Across Quebec on March 8, women marched, spoke out, exchanged views and reaffirmed their demands for all those things that permit them to affirm their humanity. They rejected that any limits should be put on their affirmation of their right to be, as any advance on the front of women's rights is an advance for the entire society.

In Montreal, hundreds of women from all walks of life took to the streets to celebrate International Women's Day. It marked the 14th year that the March 8 Collective of Women of Diverse Origins has organized the march. This year, the theme was "Putting an End to Precariousness in All Aspects of Women's Lives."

The demonstrators marched along Sainte-Catherine to Atwater and then to Phillips Square, making several stops along the way. In front of Canada Post's offices, they denounced the Harper government's plans to wreck the public post office. At a Service Canada office, they condemned the Harper government's anti-social Employment Insurance reform. It was pointed out how this reform has impoverished and thrown into the streets more and more workers, and that it is women who are the first to feel the impact of such reforms. Another stop took place outside a La Senza lingerie store, where a dance was performed to symbolize women's resistance and opposition to the commodification, trivialization and exploitation of their bodies. This act also expressed the demand to end violence against women and children.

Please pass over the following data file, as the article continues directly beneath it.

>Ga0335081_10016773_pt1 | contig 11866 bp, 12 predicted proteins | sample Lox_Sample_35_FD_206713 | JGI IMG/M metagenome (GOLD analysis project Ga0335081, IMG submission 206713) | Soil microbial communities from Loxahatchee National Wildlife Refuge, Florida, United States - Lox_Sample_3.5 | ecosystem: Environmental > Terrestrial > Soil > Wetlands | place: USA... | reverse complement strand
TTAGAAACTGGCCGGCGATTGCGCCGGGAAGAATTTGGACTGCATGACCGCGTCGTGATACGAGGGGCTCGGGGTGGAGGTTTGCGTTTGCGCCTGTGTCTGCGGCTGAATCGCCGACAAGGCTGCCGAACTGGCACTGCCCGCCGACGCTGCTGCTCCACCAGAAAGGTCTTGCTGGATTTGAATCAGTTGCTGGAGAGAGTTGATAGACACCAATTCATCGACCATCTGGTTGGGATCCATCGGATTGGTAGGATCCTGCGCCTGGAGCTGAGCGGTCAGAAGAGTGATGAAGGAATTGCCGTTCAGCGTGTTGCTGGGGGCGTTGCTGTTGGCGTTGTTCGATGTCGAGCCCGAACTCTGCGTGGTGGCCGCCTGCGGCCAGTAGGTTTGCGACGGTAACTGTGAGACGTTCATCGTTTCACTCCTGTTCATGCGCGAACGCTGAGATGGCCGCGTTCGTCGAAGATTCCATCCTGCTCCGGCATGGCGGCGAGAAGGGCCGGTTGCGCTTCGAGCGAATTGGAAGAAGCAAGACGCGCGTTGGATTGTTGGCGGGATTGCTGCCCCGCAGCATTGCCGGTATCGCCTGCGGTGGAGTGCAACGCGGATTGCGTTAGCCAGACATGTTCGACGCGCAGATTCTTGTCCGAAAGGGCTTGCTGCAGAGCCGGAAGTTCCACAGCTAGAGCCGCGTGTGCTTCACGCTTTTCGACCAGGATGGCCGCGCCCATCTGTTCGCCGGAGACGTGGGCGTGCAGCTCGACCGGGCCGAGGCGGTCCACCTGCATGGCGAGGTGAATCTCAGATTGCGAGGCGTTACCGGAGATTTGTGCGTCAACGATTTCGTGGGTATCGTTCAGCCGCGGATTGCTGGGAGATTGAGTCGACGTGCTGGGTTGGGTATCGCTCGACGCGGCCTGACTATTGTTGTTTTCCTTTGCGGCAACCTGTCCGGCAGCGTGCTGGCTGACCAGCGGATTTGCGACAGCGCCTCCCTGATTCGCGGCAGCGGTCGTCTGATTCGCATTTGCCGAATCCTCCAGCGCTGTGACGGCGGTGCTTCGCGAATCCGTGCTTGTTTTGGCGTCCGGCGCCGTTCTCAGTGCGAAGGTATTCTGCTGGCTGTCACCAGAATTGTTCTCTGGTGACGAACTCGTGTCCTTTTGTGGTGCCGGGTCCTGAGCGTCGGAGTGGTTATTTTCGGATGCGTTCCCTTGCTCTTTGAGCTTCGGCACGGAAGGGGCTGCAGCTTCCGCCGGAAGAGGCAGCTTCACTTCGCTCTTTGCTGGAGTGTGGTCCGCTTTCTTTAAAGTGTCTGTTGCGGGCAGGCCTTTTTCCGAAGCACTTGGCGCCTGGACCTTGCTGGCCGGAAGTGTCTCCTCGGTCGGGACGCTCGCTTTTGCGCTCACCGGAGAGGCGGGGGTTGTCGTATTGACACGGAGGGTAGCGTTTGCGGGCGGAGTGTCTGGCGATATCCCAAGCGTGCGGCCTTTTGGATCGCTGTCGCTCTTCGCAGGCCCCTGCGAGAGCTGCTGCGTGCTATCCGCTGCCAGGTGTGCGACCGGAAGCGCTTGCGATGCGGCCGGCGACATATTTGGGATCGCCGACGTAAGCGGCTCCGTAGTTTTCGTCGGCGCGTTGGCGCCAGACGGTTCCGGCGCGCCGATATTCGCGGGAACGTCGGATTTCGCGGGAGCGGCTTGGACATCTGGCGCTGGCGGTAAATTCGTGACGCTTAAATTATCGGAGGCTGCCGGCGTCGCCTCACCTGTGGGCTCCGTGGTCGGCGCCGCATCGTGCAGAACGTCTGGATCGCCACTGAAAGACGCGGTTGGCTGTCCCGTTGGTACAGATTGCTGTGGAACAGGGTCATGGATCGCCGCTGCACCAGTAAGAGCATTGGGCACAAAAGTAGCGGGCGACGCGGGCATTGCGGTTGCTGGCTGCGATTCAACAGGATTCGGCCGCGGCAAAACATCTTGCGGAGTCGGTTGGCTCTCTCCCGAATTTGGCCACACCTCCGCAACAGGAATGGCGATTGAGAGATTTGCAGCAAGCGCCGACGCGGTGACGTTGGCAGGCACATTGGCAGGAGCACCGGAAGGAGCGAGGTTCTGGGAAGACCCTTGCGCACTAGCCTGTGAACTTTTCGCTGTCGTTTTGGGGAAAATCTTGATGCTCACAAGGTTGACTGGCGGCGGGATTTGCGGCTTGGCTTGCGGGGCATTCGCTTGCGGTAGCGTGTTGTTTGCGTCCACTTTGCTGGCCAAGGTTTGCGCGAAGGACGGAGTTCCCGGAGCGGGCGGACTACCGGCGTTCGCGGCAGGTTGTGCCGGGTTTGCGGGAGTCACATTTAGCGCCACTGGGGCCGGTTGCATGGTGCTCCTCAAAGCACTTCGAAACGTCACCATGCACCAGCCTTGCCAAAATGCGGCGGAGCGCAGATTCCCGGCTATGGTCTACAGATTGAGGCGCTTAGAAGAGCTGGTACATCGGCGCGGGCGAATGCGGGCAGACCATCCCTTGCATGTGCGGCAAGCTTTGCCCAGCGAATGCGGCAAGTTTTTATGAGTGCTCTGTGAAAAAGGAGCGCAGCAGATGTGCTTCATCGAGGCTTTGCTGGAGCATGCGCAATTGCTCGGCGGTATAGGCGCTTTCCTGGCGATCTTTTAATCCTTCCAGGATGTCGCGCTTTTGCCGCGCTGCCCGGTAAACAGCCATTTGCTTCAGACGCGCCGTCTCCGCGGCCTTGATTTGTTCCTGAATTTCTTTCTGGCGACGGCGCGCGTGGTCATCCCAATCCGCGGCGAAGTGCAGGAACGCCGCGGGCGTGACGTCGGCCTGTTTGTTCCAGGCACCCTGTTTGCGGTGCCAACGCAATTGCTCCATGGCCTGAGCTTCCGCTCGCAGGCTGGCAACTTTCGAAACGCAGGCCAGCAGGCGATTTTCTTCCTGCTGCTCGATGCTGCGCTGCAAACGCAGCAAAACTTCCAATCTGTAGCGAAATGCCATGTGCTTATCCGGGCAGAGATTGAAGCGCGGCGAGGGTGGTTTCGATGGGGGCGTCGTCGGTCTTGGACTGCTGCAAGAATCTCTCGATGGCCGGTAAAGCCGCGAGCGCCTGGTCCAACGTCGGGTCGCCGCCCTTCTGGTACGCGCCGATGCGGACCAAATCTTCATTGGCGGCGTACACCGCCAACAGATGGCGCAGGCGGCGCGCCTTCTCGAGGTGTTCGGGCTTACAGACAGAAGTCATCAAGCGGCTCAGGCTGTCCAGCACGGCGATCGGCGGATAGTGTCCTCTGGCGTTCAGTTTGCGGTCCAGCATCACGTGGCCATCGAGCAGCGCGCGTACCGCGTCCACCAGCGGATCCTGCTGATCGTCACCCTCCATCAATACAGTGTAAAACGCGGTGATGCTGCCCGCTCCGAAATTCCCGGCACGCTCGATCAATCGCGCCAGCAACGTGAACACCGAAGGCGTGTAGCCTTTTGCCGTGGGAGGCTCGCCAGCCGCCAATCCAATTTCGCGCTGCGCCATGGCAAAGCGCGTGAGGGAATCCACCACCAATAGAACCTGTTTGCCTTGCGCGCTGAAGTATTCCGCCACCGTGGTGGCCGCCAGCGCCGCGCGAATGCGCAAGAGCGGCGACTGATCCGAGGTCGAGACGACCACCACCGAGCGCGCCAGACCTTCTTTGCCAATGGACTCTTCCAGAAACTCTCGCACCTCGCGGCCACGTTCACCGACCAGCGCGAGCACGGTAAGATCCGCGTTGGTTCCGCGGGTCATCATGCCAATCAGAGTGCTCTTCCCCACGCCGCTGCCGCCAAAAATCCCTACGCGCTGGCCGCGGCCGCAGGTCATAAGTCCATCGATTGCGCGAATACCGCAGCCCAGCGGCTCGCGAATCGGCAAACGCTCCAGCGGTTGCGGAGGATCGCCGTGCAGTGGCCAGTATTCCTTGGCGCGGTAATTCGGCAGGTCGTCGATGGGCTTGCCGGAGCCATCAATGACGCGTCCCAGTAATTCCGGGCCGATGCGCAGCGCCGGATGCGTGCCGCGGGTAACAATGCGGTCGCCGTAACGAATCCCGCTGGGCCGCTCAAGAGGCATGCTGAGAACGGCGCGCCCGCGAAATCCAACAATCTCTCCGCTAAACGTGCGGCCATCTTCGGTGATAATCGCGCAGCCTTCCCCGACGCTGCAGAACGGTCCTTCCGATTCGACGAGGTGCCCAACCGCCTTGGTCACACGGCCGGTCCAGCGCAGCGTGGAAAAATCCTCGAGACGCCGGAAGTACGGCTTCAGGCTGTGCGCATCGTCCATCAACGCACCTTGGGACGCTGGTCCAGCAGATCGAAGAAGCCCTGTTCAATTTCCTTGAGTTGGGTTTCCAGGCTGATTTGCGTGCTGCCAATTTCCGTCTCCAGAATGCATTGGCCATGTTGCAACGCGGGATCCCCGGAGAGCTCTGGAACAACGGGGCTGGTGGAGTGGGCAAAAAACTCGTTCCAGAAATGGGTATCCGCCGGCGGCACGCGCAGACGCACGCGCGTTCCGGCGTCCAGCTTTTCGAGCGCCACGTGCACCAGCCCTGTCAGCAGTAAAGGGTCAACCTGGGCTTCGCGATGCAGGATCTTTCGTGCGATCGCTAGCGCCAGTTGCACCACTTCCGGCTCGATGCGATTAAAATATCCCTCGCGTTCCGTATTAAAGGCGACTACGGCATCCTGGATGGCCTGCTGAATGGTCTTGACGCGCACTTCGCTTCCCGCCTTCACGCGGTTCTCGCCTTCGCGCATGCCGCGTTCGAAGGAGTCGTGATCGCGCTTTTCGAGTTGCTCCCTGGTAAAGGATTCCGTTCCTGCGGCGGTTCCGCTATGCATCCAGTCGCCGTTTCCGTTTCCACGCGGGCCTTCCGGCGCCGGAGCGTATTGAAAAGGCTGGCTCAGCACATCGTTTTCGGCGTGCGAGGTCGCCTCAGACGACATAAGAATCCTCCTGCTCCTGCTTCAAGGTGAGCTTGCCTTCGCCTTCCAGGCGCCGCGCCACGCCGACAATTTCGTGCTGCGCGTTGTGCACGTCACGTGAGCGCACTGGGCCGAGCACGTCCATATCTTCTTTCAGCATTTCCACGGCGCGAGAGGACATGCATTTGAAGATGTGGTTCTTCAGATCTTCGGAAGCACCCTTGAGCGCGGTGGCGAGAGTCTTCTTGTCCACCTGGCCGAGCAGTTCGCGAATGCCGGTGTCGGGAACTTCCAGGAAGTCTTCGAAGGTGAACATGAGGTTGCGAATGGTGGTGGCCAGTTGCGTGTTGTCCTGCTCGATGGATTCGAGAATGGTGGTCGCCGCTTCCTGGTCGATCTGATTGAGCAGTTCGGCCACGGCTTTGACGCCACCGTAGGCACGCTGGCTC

People spoke up during the course of the march to highlight their concerns and express their opposition to all forms of insecurity people face. It was pointed out the great insecurity caused by imperialist wars and rapacious monopolies seeking to control the planet's resources, spreading poverty and environmental disasters, and displacing millions of people in their wake. Those who immigrate to Canada face all kinds of insecurity as well. It was pointed out how unemployment is twice as high amongst immigrants compared to those born in Canada, and that many immigrants face a situation where their credentials are not be recognized, making them especially vulnerable. Meanwhile, Canada's labour recruitment policies are aimed at having a workforce that is increasingly precarious and unable to affirm its rights. It was pointed out that since 2008, Canada has been receiving more temporary foreign workers than immigrants. Furthermore, many immigrants are forced into the underground economy and become easy prey for agencies and employers that seek to lower wages. Another situation is that of women who are financially dependent on their spouses, making them vulnerable to abuse and violence. Another important demand raised was for justice for the hundreds of missing and murdered Aboriginal girls and women.